When data from the National Alcohol Survey (NAS) are released, our scientists update the drinking norms for the US. The most recent data from the 2020 NAS draw on the drinking patterns of individuals residing in 50 states and Washington, DC and look at the number of drinks both women and men said they consumed per week on average in the previous 12 months.
As a practitioner, one way to assess your clients’ drinking habits is to have them compare their current consumption level to how much the rest of the nation is drinking.
Ask your client to add up how much they usually drink in a week. They’ll need to think about how many glasses, bottles, or cans of alcoholic beverages they consumed in a typical 7 day period including weekdays and weekends. You may want to review with them how a standard drink is defined and how to measure it.
Once they’ve added up the number of drinks, use the table below to find the number of drinks that matches your client’s then look at the percentage in the right-hand column. The percentage tells you the number of women or men out of 100 people drink as much or less than your client.
|DRINKS PER WEEK||Men*||Women*||Total*|
* Results rounded to the nearest percentile.
The NIAAA weekly volume guideline is not to exceed 14 drinks per week for men and 7 drinks per week for women. (Daily guideline is no more than 4 drinks in any day for men, and 3 drinks in any day for women.) Refer to the U.S. low-risk drinking guidelines.
As you can see, for men, the drinking norms or the typical number of drinks per week, overall, were higher than for women. Twenty-eight percent of men reported that they abstained from drinking completely (38% of women) during the last 12 months. As another example, about three-quarters (78)% of men reported drinking 7 or fewer drinks in a typical week (or one drink a day or less on average) while for women about 90% consumed 7 or less drinks/week.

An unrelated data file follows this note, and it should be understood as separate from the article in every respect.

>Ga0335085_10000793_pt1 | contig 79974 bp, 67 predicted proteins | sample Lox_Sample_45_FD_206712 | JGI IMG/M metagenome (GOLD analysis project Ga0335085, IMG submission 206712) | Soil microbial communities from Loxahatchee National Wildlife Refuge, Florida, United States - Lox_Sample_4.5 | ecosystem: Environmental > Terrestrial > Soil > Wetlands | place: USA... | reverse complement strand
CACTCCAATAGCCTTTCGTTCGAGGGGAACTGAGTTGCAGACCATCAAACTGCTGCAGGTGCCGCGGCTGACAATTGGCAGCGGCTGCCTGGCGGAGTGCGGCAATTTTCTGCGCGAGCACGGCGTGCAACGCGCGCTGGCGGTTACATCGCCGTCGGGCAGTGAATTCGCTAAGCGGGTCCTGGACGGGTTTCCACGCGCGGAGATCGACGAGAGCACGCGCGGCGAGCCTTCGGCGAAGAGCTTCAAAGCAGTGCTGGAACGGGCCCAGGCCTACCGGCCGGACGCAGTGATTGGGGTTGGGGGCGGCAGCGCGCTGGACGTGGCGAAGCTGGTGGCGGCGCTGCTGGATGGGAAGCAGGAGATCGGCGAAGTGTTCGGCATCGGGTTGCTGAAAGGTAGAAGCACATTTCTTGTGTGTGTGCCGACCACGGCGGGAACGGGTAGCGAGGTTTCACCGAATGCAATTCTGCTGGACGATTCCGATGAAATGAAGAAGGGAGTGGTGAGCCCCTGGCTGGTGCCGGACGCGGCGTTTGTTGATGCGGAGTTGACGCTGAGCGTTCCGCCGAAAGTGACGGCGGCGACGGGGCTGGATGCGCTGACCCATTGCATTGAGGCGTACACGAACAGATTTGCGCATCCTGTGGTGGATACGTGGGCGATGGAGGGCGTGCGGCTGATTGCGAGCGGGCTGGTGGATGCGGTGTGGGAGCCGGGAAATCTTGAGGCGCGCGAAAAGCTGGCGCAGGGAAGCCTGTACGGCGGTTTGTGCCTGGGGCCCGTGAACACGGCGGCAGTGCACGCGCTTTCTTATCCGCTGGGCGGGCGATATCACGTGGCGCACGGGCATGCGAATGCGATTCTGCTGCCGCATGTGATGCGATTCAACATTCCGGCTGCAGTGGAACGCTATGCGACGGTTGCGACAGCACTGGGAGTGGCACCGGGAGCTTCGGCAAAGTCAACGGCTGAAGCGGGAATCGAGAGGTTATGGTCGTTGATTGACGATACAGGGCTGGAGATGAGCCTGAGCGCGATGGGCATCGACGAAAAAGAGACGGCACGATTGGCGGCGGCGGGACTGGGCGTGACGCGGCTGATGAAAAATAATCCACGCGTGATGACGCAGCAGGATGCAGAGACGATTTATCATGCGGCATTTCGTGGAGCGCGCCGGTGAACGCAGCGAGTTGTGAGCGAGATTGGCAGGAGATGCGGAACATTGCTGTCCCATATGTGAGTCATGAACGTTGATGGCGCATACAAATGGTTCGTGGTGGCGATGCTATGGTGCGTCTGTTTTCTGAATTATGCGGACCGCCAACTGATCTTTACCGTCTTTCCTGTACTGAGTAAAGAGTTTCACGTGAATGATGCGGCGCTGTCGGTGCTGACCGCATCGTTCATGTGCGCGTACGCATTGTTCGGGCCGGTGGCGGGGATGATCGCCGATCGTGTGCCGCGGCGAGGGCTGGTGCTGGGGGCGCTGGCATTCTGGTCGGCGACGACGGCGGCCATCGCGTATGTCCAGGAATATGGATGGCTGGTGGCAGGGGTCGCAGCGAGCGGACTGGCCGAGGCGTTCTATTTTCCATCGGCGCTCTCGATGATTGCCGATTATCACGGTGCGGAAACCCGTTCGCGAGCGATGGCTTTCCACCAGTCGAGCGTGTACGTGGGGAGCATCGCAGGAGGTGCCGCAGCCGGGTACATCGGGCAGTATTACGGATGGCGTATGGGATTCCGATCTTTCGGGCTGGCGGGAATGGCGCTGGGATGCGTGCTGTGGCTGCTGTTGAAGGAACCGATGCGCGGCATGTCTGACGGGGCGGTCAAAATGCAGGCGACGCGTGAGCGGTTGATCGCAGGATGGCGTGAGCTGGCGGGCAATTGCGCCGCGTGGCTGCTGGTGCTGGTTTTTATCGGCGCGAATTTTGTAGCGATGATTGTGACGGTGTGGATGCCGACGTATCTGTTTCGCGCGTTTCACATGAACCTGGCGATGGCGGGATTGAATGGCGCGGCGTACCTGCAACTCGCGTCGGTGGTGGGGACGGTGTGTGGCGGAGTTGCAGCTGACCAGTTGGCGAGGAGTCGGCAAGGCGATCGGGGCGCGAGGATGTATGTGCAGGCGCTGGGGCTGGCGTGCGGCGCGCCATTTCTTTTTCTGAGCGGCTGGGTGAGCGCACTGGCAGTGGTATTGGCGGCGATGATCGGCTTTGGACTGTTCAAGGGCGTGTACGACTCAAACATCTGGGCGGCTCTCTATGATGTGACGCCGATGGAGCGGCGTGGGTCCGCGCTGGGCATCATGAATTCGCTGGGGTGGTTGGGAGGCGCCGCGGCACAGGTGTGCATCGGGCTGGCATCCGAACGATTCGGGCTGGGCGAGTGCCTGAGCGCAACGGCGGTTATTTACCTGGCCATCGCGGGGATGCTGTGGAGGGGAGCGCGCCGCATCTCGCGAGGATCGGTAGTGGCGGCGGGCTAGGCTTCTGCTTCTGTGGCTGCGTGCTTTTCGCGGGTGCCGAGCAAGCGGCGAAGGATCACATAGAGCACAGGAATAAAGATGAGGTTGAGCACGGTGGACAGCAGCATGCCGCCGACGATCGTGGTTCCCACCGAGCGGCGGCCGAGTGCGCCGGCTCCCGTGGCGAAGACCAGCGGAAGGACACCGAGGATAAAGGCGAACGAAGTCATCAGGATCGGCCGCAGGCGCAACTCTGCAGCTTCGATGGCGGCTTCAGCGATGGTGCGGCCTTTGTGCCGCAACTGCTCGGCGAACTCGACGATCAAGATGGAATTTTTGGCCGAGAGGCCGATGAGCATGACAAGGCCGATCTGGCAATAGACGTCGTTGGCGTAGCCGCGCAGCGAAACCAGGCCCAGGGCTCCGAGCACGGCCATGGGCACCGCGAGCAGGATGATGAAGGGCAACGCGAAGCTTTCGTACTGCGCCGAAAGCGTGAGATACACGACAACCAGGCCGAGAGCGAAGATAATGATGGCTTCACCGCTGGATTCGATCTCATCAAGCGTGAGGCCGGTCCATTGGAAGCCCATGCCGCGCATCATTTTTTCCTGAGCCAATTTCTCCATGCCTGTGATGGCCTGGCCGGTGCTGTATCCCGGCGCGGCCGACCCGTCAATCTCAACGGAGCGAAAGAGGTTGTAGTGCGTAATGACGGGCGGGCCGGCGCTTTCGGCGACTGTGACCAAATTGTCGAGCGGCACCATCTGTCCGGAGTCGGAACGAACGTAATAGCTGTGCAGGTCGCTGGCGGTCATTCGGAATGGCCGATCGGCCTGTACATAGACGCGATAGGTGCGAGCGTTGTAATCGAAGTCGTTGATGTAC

Keep in mind that while overall “average volume” of alcohol consumption increases risks of health harms including various types of cancer (Nelson et al., 2013) for risks of social and health harms it is not only your average weekly intake that matters, it is also pattern of drinking. Those who have an average intake of even 7-14 drinks a week but occasionally “binge” (5 or more drinks in a day for men, 4 or more drinks in a day for women) are known to have higher risks of negative health outcomes including alcohol dependence (Greenfield et al, 2014), injuries and DWI (Cherpitel et al, 2010) and even dying of ischaemic heart disease (IHD; Roerecki et al. 2011), compared to those getting the same average intake by more evenly drinking alcohol in smaller regular amounts (Rehm, Greenfield & Kerr, 2006).
To help your clients change their drinking patterns, you can download the drinking norms infographic (PDF) and ask them to share it with friends and family. You can also provide them with the low-risk drinking guidelines, NIAAA’s Rethinking Drinking or suggest they consult Miller & Muñoz’s book, Controlling Your Drinking: Tools to Make Moderation Work for You.
Source: 2020 National Alcohol Survey of 9,668 individuals. Alcohol Research Group, 6001Shellmound Street, Suite 450, Emeryville, California 94608. www.arg.org
Courtesy of Drs. Thomas K. Greenfield firstname.lastname@example.org and Priscilla Martinez email@example.com, National Alcohol Survey, NIAAA-supported Alcohol Research Center Grant (P50AA005595; PI William C. Kerr, PhD); with thanks to Biostatistician Yu Ye firstname.lastname@example.org.
Please cite the above source and funding.